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Everything posted by Marcmomus

  1. "The dance is of all the arts the one that most influences the soul. Dancing is divine in its nature, and is the gift of God. - Plato "Dancing is silent poetry." - Simonides "O Earth, weigh lightly upon me, I trod so lightly upon thee." - Greek Epitaph All from Arnold Haskell, 1934.
  2. Most contributors agree that visible tattoos are an unwelcome distraction. The critic Arnold Haskell obhorred nail varnish: " ...when a work and a company are both so well-known that carmine-coloured nails, objectionable at all times, can in Les Sylphides, by cutting off abruptly the fine line of the fingers and substituting bloody stumps, produce a feeling of profound irritation..." Haskell, Arnold L., Balletomania, p.15. Victor Gollancz, London 1934
  3. I have the impression that more operas could be turned into ballets. I have a few but there's scope for more. The music is available and is often excellent. Petit did 'La Chauve-souris' based on Strauss' 'Die Fledermaus'. Matthew Bourne used the music of Carmen for his 'The Car Man.' Neumeier choreographed 'La Dame aux Camelias' -on which La Traviata- was based using Chopin's music. Others include MacMillan's Manon, and Ronald Hynd's Merry Widow. I accept that ballets of operas might scare many people off, by doubling or squaring elitism.
  4. It's not difficult to buy things from Amazon in Japan. I bought Lavrosky's brilliant 1954 film of Romeo and Juliet (Galina Ulanova) from a vendor in South Korea. Sure I can't read the writing on the cover, but I don't really need to. The pages can be translated into passable English by hitting a command at the top right of the page. To enter an international address, click "Add International Address" button on the bottom of the address page. 1. Click the "YOUR ACCOUNT" link (second from right) at the top of our home page. 2. Click "Set your ordering language preference" to set your language preference to English. 3. Click "Manage your address book." 4. Sign in with your e-mail address and password. You can visit their English language Help department: http://www.amazon.co.jp/help/english DVDs in the Japanese market are not in the US NTSC format but they can be played on a computer, or more conveniently on a multi-regional DVD player. These are quite cheap. Most standard DVD players can easily be hacked to make them multi-regional. I bought a remote control for mine programmed by a UK company and made my Blueray player multi-regional (for DVDs only) in 10 seconds. I also recommend using a currency converter before you buy as DVDs in Japan can be quite expensive, but those from France are not much different.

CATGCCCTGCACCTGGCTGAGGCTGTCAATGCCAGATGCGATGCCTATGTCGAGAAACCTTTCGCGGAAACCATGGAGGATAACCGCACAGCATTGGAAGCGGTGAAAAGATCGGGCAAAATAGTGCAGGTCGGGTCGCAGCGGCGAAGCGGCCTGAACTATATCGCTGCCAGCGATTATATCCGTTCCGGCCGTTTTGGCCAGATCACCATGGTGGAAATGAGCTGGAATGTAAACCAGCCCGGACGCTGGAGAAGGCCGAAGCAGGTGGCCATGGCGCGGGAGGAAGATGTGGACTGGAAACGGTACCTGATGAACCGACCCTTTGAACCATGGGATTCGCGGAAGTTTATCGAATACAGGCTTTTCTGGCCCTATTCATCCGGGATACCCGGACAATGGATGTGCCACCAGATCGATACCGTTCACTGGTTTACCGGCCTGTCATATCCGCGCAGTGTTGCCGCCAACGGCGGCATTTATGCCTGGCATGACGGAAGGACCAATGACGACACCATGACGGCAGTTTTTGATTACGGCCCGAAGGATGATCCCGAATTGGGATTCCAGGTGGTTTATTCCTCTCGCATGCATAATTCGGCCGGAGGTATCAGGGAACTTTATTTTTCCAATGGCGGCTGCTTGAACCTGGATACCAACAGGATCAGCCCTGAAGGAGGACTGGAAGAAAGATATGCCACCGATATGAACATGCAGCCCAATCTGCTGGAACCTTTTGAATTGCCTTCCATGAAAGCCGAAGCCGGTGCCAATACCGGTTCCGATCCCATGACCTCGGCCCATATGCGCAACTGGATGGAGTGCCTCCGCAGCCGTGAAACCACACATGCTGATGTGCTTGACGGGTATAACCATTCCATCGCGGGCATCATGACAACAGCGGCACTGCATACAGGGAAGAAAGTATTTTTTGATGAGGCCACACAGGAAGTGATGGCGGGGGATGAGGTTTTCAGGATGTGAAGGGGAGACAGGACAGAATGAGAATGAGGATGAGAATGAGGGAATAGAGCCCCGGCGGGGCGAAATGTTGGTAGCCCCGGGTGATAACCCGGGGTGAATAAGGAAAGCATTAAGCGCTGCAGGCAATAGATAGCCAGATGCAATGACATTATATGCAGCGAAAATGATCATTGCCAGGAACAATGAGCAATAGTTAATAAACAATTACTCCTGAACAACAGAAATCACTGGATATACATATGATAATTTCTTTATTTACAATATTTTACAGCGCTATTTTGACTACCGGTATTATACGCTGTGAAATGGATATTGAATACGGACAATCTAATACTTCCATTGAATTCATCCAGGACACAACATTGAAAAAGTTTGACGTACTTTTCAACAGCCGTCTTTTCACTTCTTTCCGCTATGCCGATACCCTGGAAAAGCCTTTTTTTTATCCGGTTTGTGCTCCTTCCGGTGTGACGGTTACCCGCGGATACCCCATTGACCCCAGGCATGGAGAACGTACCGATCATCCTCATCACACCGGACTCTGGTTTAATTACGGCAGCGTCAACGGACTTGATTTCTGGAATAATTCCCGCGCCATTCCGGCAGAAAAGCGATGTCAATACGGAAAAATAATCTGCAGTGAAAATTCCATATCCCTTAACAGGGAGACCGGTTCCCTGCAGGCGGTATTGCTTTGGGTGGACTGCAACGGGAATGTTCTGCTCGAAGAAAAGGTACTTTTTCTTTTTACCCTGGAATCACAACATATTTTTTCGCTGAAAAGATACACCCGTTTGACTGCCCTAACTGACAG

5. Using Proust as inspiration surely doesn't require Petit slavishly to follow the original characterisations in Proust, or even require him to provide a ballet with a coherent dramatic structure, however preferable these may be for some of us. At times this thread seems to be as much about Proust as Petit's ballet. See Clement Crisp's review in the Financial Times: http://www.ft.com/cms/s/3d5bed52-cb88-11db...0b5df10621.html
  6. Nathalie Nordquist Royal Swedish Ballet Polina Semionova Berlin Staatsballett
  7. Rudolf Nureyev by Julie Kavanagh Ballet in Western Culture by Carol Lee The Cambridge Companion to Ballet ed. by Marion Kant Ballet and Modern Dance Susan Au
  8. There is a DVD (and Blue-ray) available of a Tchaikovsky Gala from La Scala in 2007 where elements from all three ballets are mixed up into one. As Odile she is simply outstanding in this odd confection.
  9. Ekaterina Maximova in the Toreador scene from Zefferelli's 1982 film of La Traviata: the devilment in her eyes and the quality of her acting captivated me 27 years before I learnt how good a dancer she was, or indeed who she was. There is still nothing that raises my spirits so quickly as that exuberant and far too short scene. Alina Cojocaru's was the first interpretation of Giselle I saw (I'm truly a latecomer), and now after seeing Ulanova, Alonso, Ferri, Mezentseva, and Zhakarova I can't decide between Alina and Alessandra Ferri, so I study them both tirelessly.
  10. Alina Cojocaru with the Royal Ballet is a first-rate Giselle.
  11. I have this DVD and though it is a collection of mainly disconnected scenes based on Proust's 'Remembrances' I consider most of it superb. Manuel Legris, an etoile of the POB is astonishing.
  12. As a relative newcomer to the appreciation of ballet, I strongly endorse the suggestion that DVDs encourage attendance at a live performance. I recently went quite far out my way on a business trip to Germany to see Dresden's Ballet perform the Taming of the Shrew. I am aware this may not be a first-line house but they carried it off remarkably well to my untutored eye, and the audience loved it.
  13. Searching amazon.fr (France), or amazon.de (Germany) can give you a different range of DVDs. Many are multi-regional DVDs but if not a multiregional player is not very expensive. Some vendors don't sell internationally, but most do. Google will translate the website into English and all your registered data (credit cards etc) is carried forward from amazon.com or amazon.co.uk. One can buy with a couple of clicks. I recently went to Belairclassiques to buy modern ballet from the POB and was transferred to amazon.fr, and bought them all painlessly, other than the usual steep cost.
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